Many Faces of Conservation
Rick and Wendy Van de Poll, Center Sandwich
Members since 1990
Years later, when Wendy and I first thought about conserving our 55-acre piece of ‘photo scenic’ New Hampshire, we naturally turned to the Forest Society. They had been in the business of land protection for nearly 100 years at that time, and offered the greatest expertise of any land conservation organization around. What we like is that the Forest Society not only protects land but is holistic in their approach to land conservation. They do this by training young naturalists, managing tens of thousands of acres of working timber land, protecting some of the best habitat in the state, and advocating a positive balance between progress and preservation. When it comes to their “LEAF” (Land Protection, Education, Advocacy, Forestry) model, we can’t imagine a better organization in the state to uphold that mission.”
Dottie Bean, Farmington
Member since 1992
"As a child growing up in New Jersey, I looked forward each year to vacationing on my grandfather's farm in Farmington, N.H. Its 340 acres were first settled around the time of the Revolution and came to my family 100 years ago, so I've always felt a part of its history, and this has inspired my interest in its conservation.
The cows are long gone, but the trees remain. Living in Boston, I knew nothing about forestry or land management when the property became my responsibility. In 1992 a friend guided me to the Forest Society, and it has been both a surce of help and an inspiratin through its courses and publications. Encouraged by its staff to undertake a major timber harvest, I saw the forest opened up, and it became a certified Tree Farm. Fields were cleared and crabapple trees planted to attract turkeys and other wildlife, which are now flourishing. With the creation of trails, hikers and hunters now enjoy the land, and the Boy Scouts have used it for a District Camporee.
All of this has given me great satisfaction, and I hope to preserve this oasis of nature for the use and enjoyment of future generations."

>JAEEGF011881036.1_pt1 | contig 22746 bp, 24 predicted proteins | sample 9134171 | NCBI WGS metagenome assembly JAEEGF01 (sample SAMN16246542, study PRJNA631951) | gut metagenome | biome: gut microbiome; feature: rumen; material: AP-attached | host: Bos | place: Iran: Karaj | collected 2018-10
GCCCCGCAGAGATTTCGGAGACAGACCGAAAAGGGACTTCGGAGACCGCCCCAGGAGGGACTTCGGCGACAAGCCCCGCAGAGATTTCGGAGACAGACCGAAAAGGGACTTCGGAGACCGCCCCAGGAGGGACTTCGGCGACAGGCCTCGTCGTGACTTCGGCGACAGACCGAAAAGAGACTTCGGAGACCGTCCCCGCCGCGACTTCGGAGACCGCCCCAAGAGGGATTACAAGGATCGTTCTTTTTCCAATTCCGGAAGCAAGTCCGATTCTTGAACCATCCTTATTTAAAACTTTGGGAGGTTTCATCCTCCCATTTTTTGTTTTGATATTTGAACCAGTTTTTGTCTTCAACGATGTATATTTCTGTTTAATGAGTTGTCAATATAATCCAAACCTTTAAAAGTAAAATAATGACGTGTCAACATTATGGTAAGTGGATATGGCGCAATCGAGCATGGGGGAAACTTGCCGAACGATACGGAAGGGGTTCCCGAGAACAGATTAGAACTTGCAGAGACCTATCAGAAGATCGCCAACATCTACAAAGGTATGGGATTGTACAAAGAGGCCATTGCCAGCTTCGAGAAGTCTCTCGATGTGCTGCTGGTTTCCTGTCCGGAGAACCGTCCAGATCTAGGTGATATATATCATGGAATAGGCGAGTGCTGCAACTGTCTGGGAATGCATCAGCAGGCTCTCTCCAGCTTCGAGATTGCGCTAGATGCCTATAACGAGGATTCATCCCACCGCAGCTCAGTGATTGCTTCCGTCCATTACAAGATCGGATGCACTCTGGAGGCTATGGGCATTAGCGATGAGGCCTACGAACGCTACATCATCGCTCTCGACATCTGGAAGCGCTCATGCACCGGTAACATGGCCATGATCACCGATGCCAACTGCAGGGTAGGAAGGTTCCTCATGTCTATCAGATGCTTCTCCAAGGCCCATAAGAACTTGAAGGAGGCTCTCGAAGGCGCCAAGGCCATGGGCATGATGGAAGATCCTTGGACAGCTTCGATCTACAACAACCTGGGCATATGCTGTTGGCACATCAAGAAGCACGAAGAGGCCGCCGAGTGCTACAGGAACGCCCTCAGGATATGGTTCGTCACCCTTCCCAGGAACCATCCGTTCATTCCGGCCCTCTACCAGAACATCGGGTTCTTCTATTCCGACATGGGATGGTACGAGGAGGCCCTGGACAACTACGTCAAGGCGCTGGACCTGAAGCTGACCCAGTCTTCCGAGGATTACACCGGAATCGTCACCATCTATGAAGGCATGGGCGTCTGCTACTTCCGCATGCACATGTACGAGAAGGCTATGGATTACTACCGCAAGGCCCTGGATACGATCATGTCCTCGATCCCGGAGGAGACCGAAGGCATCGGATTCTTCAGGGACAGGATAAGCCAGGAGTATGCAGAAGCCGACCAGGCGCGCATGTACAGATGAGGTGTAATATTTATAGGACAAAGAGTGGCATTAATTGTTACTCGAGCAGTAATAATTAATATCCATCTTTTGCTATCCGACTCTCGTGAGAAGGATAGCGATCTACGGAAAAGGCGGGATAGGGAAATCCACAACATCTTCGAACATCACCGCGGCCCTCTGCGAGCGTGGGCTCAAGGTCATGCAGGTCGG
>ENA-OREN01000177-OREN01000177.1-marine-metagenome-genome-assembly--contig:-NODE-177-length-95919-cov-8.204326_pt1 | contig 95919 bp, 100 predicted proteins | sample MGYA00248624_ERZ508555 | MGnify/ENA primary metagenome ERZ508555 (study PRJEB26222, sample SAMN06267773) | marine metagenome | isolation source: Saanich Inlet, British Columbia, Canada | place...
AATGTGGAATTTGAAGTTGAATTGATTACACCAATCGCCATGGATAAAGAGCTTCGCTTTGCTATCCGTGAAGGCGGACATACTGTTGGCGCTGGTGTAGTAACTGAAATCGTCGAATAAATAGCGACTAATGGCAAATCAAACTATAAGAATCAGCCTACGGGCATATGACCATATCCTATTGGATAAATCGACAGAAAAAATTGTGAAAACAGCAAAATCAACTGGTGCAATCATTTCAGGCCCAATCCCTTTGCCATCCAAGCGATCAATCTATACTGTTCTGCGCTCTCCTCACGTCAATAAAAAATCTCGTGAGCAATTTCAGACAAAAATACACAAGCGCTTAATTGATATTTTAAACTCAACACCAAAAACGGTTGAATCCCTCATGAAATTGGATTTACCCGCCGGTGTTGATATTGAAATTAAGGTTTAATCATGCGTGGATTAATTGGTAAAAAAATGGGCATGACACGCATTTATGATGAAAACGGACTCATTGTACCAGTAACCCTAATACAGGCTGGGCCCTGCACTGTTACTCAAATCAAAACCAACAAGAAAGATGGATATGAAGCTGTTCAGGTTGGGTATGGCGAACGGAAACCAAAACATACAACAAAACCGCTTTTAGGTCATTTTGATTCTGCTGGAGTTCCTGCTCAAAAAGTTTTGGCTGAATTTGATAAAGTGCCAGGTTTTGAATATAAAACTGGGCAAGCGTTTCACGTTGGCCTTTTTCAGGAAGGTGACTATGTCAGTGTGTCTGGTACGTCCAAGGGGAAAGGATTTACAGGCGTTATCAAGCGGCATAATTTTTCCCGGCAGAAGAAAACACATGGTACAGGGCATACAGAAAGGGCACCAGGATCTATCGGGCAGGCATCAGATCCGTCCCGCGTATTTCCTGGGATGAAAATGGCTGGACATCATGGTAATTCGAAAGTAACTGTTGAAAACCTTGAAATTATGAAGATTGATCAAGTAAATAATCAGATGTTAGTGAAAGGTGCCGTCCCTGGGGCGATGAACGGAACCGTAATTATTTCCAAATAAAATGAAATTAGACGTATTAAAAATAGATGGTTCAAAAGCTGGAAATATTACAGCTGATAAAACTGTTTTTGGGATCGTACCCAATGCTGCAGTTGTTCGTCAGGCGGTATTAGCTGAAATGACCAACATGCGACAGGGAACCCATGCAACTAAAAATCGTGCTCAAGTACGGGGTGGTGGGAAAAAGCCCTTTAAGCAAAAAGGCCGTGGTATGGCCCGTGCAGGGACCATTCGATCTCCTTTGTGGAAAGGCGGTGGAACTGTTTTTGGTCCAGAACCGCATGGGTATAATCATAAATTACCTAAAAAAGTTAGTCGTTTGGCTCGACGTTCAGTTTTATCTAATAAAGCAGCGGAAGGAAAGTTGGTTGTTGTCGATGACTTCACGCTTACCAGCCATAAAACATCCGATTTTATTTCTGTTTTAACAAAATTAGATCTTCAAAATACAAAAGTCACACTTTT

John Lanier, Columbia
Member since 1991
I left the White Mountain National Forest in 1994 to join the N.H. Fish and Game Dept. as their State Lands Manager. In that role, I continued to work with the Forest Society through programs to help land owners manage their lands. The Forest Socety understands the connection between land protection and forest management, and how forest management is an extremely important tool for creating and maintaining wildlife habitat.
Now that I've retired, I figured that one good way to keep in touch with the Forest Society was to place a conservation easement with them on my land. Well, we are in touch for sure. They come up to monitor the land on occasion.
Now there is this proposed Northern Pass project. As we did 40 years ago with that plan to mine Umbagog Lake, we are teaming up once again, along with many others, to try to avert the adverse consequences that Northern Pass would have for all of us if allowed to go forward. When the Forest Society gets involved in things like Northern Pass, you know they've thought about it for a while. They aren't wasting resources on trivial stuff. You know they're serious.
So it looks as though my relationship with the Forest Society is just going to continue on as if it had a life of its own for the foreseeable future. As far as I'm concerned, that's a really good thing."